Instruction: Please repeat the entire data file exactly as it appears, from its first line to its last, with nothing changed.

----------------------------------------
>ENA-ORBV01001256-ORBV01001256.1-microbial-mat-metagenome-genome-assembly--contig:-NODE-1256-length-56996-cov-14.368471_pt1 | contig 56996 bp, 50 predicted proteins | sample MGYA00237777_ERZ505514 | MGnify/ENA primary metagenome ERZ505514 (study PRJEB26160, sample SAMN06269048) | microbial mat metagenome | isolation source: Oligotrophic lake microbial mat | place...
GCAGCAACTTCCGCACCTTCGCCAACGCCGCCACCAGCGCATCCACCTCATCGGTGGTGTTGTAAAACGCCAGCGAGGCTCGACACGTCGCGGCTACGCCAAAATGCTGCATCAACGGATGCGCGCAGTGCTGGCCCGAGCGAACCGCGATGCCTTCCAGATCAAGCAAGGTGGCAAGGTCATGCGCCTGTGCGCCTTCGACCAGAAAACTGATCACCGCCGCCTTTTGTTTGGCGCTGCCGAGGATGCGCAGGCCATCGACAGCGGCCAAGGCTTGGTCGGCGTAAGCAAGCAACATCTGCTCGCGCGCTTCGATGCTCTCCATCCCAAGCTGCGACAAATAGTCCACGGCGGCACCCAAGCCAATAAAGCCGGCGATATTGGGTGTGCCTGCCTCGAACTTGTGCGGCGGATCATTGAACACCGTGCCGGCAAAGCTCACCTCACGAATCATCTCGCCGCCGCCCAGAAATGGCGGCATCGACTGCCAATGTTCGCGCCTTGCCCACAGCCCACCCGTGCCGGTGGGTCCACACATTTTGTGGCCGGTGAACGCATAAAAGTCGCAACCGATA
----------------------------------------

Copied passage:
>ENA-ORBV01001256-ORBV01001256.1-microbial-mat-metagenome-genome-assembly--contig:-NODE-1256-length-56996-cov-14.368471_pt1 | contig 56996 bp, 50 predicted proteins | sample MGYA00237777_ERZ505514 | MGnify/ENA primary metagenome ERZ505514 (study PRJEB26160, sample SAMN06269048) | microbial mat metagenome | isolation source: Oligotrophic lake microbial mat | place...
GCAGCAACTTCCGCACCTTCGCCAACGCCGCCACCAGCGCATCCACCTCATCGGTGGTGTTGTAAAACGCCAGCGAGGCTCGACACGTCGCGGCTACGCCAAAATGCTGCATCAACGGATGCGCGCAGTGCTGGCCCGAGCGAACCGCGATGCCTTCCAGATCAAGCAAGGTGGCAAGGTCATGCGCCTGTGCGCCTTCGACCAGAAAACTGATCACCGCCGCCTTTTGTTTGGCGCTGCCGAGGATGCGCAGGCCATCGACAGCGGCCAAGGCTTGGTCGGCGTAAGCAAGCAACATCTGCTCGCGCGCTTCGATGCTCTCCATCCCAAGCTGCGACAAATAGTCCACGGCGGCACCCAAGCCAATAAAGCCGGCGATATTGGGTGTGCCTGCCTCGAACTTGTGCGGCGGATCATTGAACACCGTGCCGGCAAAGCTCACCTCACGAATCATCTCGCCGCCGCCCAGAAATGGCGGCATCGACTGCCAATGTTCGCGCCTTGCCCACAGCCCACCCGTGCCGGTGGGTCCACACATTTTGTGGCCGGTGAACGCATAAAAGTCGCAACCGATA